More Women Running In State Elections
By Greg McDonald, Senior Writer
Across the country, at least 131 women have announced or have plans to run for high state office. Twenty-nine of them are vying for governorships in 18 states and the U.S. territory of Guam.
Some of the governors' races may be more competitive than expected, especially in Arizona, Florida, Illinois, Kansas, Massachusetts and Michigan. Voters in three of those states - Arizona, Kansas and Massachusetts - may even see head-to-head match-ups between women candidates in the November general election.
Much of the focus this year will be on gubernatorial contests, but at least 29 women in 19 states are planning to run for lieutenant governor; seven women are running for attorney general in seven states; and 20 women in 14 states have filed their qualification papers for secretary of state. Another 42 women have declared, or soon will, for other high-ranking state offices, ranging from state treasurer to agriculture commissioner. Women are also running to head state labor and insurance departments and, in Texas, the state railroad commission.
"What's really unique about this year is that most of these candidates have held statewide elective office before. That's a major difference this year, and we believe that makes them more electable," says Gilda Morales, a program coordinator with the Center for American Women and Politics at Rutgers University's Eagleton Institute of Politics.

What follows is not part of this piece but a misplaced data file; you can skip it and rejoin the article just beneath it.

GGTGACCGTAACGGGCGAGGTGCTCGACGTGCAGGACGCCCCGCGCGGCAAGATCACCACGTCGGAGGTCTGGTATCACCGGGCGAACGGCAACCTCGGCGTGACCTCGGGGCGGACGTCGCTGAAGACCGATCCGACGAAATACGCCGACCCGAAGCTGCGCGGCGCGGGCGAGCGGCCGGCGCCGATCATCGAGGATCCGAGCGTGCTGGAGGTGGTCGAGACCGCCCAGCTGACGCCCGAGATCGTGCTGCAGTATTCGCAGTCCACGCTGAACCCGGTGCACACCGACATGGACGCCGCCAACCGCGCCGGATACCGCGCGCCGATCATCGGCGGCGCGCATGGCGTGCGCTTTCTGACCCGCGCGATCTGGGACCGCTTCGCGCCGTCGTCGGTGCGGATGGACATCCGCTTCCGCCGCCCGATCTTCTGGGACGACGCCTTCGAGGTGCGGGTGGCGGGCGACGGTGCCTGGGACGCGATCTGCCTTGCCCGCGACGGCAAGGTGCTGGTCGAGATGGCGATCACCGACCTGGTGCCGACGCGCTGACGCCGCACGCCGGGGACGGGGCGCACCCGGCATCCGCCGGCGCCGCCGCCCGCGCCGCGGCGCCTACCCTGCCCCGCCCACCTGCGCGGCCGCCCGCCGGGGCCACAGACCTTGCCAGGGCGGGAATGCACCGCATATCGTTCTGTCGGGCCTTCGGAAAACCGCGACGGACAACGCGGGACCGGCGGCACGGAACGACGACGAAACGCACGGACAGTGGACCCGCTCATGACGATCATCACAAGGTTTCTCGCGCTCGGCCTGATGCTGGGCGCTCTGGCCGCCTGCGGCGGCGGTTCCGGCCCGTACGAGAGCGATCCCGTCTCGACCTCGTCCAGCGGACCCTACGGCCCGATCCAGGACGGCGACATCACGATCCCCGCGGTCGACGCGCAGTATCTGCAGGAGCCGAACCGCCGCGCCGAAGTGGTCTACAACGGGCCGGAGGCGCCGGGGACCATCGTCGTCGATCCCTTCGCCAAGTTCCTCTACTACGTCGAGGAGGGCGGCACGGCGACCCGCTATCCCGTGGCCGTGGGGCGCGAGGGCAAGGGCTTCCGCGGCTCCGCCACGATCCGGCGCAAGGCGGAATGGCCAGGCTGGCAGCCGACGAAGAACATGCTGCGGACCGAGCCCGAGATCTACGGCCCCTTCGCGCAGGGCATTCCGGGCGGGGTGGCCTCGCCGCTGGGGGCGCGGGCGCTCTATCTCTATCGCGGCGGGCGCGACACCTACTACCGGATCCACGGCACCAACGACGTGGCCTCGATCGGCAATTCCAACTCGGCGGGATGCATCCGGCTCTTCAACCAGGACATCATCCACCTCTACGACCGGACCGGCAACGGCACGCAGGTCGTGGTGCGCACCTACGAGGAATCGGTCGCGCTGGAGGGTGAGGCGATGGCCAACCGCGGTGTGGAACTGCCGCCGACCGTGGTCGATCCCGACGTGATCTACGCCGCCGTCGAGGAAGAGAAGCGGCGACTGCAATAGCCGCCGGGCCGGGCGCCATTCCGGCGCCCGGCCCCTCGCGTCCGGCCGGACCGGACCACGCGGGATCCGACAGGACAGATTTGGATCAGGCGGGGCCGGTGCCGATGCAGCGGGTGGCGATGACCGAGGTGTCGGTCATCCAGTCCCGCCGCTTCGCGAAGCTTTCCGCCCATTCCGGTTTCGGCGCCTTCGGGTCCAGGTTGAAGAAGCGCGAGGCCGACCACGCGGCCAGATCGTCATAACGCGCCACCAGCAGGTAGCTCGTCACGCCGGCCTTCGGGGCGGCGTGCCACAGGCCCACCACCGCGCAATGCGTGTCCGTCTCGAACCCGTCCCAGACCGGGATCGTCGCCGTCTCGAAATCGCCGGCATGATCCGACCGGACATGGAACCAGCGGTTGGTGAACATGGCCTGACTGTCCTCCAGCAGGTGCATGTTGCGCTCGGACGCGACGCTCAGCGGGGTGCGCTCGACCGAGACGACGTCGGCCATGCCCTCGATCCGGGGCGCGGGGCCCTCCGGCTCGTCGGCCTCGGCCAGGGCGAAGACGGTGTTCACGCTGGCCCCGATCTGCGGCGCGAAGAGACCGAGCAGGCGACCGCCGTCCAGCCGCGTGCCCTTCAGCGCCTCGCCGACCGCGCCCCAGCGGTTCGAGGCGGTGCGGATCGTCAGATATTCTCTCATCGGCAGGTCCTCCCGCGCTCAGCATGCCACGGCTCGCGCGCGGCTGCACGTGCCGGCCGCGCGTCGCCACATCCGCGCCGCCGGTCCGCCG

But some political observers contend that women - even incumbents - won't fare as well as hoped this year because the issues that could end up dominating the campaigns - homeland defense and strained budgets - may favor male candidates.
"Before September 11, it looked like this would be another year of the woman. But since then, things have changed," says Shauna Shames, research director of the White House Project, an organization that promotes female leadership in government with an eye toward one day placing a woman in the White House. "These military-type issues are not the ones women traditionally have the most credibility on with voters."
In an effort to help women candidates this fall, the White House Project is conducting a study to gauge voter perceptions of women as strong leaders. Ultimately, the aim of the study is to "identify and alleviate the discrimination that hinders women leaders," project president Marie Wilson wrote in a recent letter to the organization's supporters.
Wilson expressed concern the events of September 11 may have created "one of the toughest political climates for women in decades."
That may prove to be the case, although Morales and other political observers insist that a woman's incumbency or previous officeholder's status will carry more weight with voters than concerns about gender or issues. No matter how it plays out however, one thing is certain: the terrorist attacks have not deterred women from seeking statewide office with the same enthusiasm they've shown in recent elections. The figures may differ slightly, but the number of women running for the states' highest offices this year is about the same as 1994 and 1998.